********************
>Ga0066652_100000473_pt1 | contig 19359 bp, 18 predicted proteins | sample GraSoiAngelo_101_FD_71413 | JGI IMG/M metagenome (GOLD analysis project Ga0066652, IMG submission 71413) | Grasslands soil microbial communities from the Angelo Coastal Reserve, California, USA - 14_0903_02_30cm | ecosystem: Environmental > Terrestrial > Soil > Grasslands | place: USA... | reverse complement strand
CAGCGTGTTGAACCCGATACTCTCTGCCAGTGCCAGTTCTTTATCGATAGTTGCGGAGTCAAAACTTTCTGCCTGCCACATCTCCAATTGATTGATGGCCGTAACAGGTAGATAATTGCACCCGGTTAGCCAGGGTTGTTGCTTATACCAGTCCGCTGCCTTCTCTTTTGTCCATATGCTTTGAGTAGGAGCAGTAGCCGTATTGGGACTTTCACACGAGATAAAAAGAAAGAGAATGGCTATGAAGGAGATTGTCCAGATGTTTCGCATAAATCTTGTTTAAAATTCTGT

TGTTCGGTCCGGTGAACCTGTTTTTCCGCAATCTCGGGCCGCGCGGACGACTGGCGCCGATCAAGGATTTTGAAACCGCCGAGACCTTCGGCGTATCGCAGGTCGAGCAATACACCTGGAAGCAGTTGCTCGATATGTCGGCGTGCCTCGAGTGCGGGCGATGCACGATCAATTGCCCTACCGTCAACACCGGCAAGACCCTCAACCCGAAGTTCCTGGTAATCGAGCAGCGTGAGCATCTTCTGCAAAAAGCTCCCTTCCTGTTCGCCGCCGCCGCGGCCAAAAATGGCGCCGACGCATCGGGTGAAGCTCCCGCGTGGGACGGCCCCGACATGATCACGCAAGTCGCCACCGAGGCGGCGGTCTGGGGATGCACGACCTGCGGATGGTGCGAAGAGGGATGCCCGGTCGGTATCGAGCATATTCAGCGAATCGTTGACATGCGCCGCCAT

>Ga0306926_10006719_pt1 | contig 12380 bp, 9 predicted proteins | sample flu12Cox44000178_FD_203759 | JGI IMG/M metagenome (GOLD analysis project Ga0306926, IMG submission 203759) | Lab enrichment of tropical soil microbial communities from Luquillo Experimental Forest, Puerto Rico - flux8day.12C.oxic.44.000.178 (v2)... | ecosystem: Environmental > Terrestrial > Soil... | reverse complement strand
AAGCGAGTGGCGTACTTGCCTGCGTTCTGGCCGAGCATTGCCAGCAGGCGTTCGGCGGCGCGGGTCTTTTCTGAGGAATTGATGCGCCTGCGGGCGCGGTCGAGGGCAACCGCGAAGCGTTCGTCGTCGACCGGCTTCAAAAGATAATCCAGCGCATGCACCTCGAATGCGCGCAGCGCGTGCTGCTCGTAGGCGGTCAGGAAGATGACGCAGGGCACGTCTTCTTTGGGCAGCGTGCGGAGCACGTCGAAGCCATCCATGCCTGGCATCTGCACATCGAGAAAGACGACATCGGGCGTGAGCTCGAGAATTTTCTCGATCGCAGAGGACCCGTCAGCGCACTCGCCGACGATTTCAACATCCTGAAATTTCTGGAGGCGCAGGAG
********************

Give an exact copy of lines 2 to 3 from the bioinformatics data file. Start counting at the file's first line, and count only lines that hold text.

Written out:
CAGCGTGTTGAACCCGATACTCTCTGCCAGTGCCAGTTCTTTATCGATAGTTGCGGAGTCAAAACTTTCTGCCTGCCACATCTCCAATTGATTGATGGCCGTAACAGGTAGATAATTGCACCCGGTTAGCCAGGGTTGTTGCTTATACCAGTCCGCTGCCTTCTCTTTTGTCCATATGCTTTGAGTAGGAGCAGTAGCCGTATTGGGACTTTCACACGAGATAAAAAGAAAGAGAATGGCTATGAAGGAGATTGTCCAGATGTTTCGCATAAATCTTGTTTAAAATTCTGT

TGTTCGGTCCGGTGAACCTGTTTTTCCGCAATCTCGGGCCGCGCGGACGACTGGCGCCGATCAAGGATTTTGAAACCGCCGAGACCTTCGGCGTATCGCAGGTCGAGCAATACACCTGGAAGCAGTTGCTCGATATGTCGGCGTGCCTCGAGTGCGGGCGATGCACGATCAATTGCCCTACCGTCAACACCGGCAAGACCCTCAACCCGAAGTTCCTGGTAATCGAGCAGCGTGAGCATCTTCTGCAAAAAGCTCCCTTCCTGTTCGCCGCCGCCGCGGCCAAAAATGGCGCCGACGCATCGGGTGAAGCTCCCGCGTGGGACGGCCCCGACATGATCACGCAAGTCGCCACCGAGGCGGCGGTCTGGGGATGCACGACCTGCGGATGGTGCGAAGAGGGATGCCCGGTCGGTATCGAGCATATTCAGCGAATCGTTGACATGCGCCGCCAT